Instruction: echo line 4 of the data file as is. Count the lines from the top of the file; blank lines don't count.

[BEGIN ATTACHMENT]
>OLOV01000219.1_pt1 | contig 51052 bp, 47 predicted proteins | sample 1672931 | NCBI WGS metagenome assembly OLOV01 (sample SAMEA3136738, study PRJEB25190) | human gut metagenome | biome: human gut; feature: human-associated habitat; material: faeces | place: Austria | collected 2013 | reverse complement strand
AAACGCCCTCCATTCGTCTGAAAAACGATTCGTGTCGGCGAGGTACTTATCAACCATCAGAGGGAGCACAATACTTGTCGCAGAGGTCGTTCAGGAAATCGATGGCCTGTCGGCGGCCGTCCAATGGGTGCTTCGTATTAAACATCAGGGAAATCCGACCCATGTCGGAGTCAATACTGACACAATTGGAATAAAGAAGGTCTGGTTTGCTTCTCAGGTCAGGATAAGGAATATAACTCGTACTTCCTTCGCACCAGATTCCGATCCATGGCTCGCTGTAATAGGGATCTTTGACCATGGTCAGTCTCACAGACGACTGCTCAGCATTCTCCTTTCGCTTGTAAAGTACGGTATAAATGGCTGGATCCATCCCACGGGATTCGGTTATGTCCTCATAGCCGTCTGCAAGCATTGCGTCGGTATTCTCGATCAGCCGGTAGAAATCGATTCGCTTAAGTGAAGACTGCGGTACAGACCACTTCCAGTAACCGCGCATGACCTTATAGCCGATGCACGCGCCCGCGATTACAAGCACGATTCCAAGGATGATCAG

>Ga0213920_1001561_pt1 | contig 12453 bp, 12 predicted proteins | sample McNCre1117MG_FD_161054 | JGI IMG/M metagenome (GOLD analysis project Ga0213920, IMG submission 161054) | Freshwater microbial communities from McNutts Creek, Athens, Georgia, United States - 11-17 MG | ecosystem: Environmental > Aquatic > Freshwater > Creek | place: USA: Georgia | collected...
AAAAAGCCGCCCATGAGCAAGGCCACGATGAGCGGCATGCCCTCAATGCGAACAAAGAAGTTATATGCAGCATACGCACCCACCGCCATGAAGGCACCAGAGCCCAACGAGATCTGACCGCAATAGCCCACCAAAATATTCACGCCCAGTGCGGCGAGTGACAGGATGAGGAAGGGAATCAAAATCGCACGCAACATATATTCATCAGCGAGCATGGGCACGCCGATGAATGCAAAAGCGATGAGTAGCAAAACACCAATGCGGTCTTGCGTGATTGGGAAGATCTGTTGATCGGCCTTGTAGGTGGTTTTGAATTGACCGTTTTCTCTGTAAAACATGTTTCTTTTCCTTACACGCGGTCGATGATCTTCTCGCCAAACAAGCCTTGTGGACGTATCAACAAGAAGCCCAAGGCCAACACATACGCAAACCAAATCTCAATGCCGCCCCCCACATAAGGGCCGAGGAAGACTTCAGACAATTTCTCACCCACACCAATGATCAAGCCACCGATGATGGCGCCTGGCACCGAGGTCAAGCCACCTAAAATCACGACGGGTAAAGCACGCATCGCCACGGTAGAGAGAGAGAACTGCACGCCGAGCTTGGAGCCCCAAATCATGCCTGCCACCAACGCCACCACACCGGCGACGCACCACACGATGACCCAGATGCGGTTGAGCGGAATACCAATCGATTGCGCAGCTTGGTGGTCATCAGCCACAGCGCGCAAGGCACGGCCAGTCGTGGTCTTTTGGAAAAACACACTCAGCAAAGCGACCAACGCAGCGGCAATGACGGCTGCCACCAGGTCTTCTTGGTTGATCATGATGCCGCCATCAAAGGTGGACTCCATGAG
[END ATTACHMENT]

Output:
AAAAAGCCGCCCATGAGCAAGGCCACGATGAGCGGCATGCCCTCAATGCGAACAAAGAAGTTATATGCAGCATACGCACCCACCGCCATGAAGGCACCAGAGCCCAACGAGATCTGACCGCAATAGCCCACCAAAATATTCACGCCCAGTGCGGCGAGTGACAGGATGAGGAAGGGAATCAAAATCGCACGCAACATATATTCATCAGCGAGCATGGGCACGCCGATGAATGCAAAAGCGATGAGTAGCAAAACACCAATGCGGTCTTGCGTGATTGGGAAGATCTGTTGATCGGCCTTGTAGGTGGTTTTGAATTGACCGTTTTCTCTGTAAAACATGTTTCTTTTCCTTACACGCGGTCGATGATCTTCTCGCCAAACAAGCCTTGTGGACGTATCAACAAGAAGCCCAAGGCCAACACATACGCAAACCAAATCTCAATGCCGCCCCCCACATAAGGGCCGAGGAAGACTTCAGACAATTTCTCACCCACACCAATGATCAAGCCACCGATGATGGCGCCTGGCACCGAGGTCAAGCCACCTAAAATCACGACGGGTAAAGCACGCATCGCCACGGTAGAGAGAGAGAACTGCACGCCGAGCTTGGAGCCCCAAATCATGCCTGCCACCAACGCCACCACACCGGCGACGCACCACACGATGACCCAGATGCGGTTGAGCGGAATACCAATCGATTGCGCAGCTTGGTGGTCATCAGCCACAGCGCGCAAGGCACGGCCAGTCGTGGTCTTTTGGAAAAACACACTCAGCAAAGCGACCAACGCAGCGGCAATGACGGCTGCCACCAGGTCTTCTTGGTTGATCATGATGCCGCCATCAAAGGTGGACTCCATGAG